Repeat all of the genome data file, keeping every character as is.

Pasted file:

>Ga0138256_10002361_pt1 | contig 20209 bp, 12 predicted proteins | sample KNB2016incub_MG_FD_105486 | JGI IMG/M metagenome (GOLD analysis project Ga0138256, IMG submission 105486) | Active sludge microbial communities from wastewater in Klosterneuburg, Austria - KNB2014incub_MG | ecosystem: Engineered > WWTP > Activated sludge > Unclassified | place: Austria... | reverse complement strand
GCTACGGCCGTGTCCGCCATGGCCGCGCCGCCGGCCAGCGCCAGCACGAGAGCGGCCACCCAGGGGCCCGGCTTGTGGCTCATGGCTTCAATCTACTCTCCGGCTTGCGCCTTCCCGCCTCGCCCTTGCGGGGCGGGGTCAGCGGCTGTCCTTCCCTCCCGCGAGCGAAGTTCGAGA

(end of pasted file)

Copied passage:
>Ga0138256_10002361_pt1 | contig 20209 bp, 12 predicted proteins | sample KNB2016incub_MG_FD_105486 | JGI IMG/M metagenome (GOLD analysis project Ga0138256, IMG submission 105486) | Active sludge microbial communities from wastewater in Klosterneuburg, Austria - KNB2014incub_MG | ecosystem: Engineered > WWTP > Activated sludge > Unclassified | place: Austria... | reverse complement strand
GCTACGGCCGTGTCCGCCATGGCCGCGCCGCCGGCCAGCGCCAGCACGAGAGCGGCCACCCAGGGGCCCGGCTTGTGGCTCATGGCTTCAATCTACTCTCCGGCTTGCGCCTTCCCGCCTCGCCCTTGCGGGGCGGGGTCAGCGGCTGTCCTTCCCTCCCGCGAGCGAAGTTCGAGA